BMC Pulm Med. 2022 Jan 6;22(1):11. doi: 10.1186/s12890-021-01808-9.
BACKGROUND: Cancer-associated pulmonary embolism (PE) places a significant burden on patients and health care systems.
METHODS: A retrospective cross-sectional analysis of the National Inpatient Sample (NIS) database was performed in patients with acute PE from 2002 to 2014. Among patients hospitalized with PE, we investigated the differences in clinical outcomes and healthcare utilization in patients with and without cancer. A multivariate logistic regression model was applied to calculate adjusted odds ratios (OR) to estimate the impact of cancer on clinical outcomes. Wilcoxon rank sum tests were used to determine the differences in healthcare utilization between the two cohorts.
RESULTS: Among 3,313,044 patients who were discharged with a diagnosis of acute PE, 84.2% did not have cancer, while 15.8% had cancer as a comorbidity (56% metastatic cancer, 35% solid tumor without metastasis, and 9% lymphoma). Patients with cancer had a higher mean age but lower rates of common comorbidities except for coagulation deficiency than patients without a cancer diagnosis. In patients with cancer, the rate of IVC filter placement was higher (21.7% vs. 13.11%, OR 1.76 (95% CI 1.73-1.79); p < 0.0001) and thrombolytic use lower (1.34% vs. 2.15%, OR 0.68 (95% CI 0.64-0.72); p < 0.0001). Patients with cancer hospitalized for PE had a higher all-cause in-hospital mortality (11.8% vs. 6.6%, OR 1.79 (95% CI 1.75-1.83); p < 0.0001), longer length of stay (6 vs. 5 days; p < 0.0001), higher total charge per hospitalization ($30,885 vs. $27,273; p < 0.0001), and higher rates of home health services upon discharge (35.8% vs. 23.2%; p < 0.0001) compared with those without cancer.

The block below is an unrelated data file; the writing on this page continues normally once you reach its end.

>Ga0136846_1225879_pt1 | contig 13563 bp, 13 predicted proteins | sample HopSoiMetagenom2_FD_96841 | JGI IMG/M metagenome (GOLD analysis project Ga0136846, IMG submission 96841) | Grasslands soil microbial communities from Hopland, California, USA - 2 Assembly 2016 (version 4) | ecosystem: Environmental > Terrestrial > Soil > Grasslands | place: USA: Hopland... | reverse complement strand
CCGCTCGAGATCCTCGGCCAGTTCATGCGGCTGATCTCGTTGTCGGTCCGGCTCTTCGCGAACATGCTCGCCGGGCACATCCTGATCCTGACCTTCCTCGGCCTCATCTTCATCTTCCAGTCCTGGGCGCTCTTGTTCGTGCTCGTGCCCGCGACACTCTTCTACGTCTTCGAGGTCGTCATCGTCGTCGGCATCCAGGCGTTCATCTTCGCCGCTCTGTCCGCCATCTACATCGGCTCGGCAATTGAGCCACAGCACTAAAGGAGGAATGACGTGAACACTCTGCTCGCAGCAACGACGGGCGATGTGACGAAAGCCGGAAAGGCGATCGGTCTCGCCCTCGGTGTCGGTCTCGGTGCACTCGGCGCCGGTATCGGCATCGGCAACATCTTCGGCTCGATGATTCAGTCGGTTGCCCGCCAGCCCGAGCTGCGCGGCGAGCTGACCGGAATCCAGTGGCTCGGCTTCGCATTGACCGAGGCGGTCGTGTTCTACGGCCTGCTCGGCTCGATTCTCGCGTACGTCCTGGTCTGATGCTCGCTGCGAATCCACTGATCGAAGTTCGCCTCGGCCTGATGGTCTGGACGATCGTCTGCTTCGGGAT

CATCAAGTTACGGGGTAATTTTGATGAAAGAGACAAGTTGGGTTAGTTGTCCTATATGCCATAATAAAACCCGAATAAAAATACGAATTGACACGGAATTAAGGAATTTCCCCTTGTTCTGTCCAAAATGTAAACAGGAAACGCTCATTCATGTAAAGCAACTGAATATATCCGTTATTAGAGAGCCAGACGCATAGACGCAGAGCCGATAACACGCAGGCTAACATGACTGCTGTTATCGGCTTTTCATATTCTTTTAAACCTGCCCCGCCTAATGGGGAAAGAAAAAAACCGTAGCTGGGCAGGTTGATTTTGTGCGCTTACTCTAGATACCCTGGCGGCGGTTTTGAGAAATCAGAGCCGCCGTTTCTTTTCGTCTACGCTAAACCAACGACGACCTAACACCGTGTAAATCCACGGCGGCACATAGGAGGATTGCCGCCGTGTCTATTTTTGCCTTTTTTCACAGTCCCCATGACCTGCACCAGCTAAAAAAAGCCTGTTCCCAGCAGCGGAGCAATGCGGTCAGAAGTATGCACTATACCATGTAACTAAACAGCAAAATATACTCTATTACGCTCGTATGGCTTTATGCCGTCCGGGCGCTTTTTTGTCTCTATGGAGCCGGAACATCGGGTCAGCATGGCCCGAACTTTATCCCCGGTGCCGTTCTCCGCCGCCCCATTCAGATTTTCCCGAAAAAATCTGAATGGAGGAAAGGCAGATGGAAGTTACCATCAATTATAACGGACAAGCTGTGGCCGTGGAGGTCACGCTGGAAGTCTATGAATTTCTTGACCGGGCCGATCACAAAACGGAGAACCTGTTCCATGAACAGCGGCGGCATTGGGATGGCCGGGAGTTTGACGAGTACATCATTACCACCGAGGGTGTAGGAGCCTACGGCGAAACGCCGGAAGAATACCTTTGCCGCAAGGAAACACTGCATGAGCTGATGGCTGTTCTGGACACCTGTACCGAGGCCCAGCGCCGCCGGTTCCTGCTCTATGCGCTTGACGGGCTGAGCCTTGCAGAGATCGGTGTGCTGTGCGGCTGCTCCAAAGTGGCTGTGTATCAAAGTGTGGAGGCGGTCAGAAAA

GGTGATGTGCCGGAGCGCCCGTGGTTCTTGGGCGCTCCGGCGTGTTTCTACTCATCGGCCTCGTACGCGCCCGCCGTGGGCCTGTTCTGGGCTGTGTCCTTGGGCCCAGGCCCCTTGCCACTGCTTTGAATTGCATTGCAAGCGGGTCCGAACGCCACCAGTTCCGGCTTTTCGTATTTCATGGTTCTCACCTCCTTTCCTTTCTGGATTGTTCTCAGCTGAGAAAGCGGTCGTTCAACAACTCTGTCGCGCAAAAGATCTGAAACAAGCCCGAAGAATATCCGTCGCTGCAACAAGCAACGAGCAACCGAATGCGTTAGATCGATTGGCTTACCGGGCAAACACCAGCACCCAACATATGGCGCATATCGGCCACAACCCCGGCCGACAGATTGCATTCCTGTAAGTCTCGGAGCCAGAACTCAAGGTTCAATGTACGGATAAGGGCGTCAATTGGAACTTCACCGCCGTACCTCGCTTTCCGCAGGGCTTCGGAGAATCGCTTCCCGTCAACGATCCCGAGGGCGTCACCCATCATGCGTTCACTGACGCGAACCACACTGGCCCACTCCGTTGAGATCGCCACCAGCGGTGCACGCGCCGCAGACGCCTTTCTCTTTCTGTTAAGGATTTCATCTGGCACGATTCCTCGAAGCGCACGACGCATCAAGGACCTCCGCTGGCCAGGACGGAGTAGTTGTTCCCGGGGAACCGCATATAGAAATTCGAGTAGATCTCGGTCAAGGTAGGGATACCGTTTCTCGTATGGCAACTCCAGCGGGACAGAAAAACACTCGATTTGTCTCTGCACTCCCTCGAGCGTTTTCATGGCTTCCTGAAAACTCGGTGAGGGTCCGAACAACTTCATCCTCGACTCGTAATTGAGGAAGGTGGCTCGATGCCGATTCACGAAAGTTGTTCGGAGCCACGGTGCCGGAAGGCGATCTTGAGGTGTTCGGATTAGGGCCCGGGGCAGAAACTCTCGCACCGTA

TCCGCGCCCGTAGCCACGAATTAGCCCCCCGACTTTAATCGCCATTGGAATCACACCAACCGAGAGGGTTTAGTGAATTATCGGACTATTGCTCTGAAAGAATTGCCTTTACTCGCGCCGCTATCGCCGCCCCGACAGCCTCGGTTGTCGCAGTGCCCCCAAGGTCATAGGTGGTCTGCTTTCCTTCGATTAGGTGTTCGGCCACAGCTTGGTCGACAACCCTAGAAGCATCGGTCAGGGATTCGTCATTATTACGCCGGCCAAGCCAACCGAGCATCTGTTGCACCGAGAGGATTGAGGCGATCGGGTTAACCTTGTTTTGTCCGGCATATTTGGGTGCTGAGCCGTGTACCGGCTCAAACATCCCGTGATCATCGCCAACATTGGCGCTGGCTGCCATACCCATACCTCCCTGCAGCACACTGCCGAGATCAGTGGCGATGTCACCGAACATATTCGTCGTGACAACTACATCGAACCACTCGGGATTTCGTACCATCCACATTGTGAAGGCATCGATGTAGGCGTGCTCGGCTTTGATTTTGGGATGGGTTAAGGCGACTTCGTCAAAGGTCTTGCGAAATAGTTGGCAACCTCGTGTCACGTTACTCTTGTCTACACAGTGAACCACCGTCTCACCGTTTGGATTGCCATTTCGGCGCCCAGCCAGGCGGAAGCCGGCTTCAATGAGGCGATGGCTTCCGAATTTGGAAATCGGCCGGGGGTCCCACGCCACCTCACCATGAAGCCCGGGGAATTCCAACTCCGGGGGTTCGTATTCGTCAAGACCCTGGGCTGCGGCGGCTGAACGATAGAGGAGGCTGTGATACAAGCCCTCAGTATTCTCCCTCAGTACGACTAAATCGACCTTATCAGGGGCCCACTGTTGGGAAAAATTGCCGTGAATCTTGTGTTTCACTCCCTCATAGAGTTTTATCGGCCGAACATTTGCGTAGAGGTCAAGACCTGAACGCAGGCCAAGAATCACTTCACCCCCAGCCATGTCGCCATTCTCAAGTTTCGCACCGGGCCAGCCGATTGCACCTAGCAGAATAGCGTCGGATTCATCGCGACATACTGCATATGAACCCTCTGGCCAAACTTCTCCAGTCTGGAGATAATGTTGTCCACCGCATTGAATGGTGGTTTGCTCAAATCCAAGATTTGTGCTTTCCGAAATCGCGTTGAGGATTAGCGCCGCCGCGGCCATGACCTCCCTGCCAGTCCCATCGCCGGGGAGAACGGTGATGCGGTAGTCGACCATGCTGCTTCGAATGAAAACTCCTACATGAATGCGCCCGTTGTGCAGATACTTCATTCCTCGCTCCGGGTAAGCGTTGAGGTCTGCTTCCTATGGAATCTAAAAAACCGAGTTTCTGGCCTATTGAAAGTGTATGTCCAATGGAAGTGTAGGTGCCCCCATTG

CONCLUSION: Concurrent cancer diagnosis in patients hospitalized for acute PE was associated with a 90% increase in all-cause mortality, longer length of stay, higher total charge per hospitalization, and higher rates of home health services upon discharge. The majority (56%) of patients with cancer had metastatic disease. Furthermore, there were identifiable differences in the intervention for acute PE between the two groups.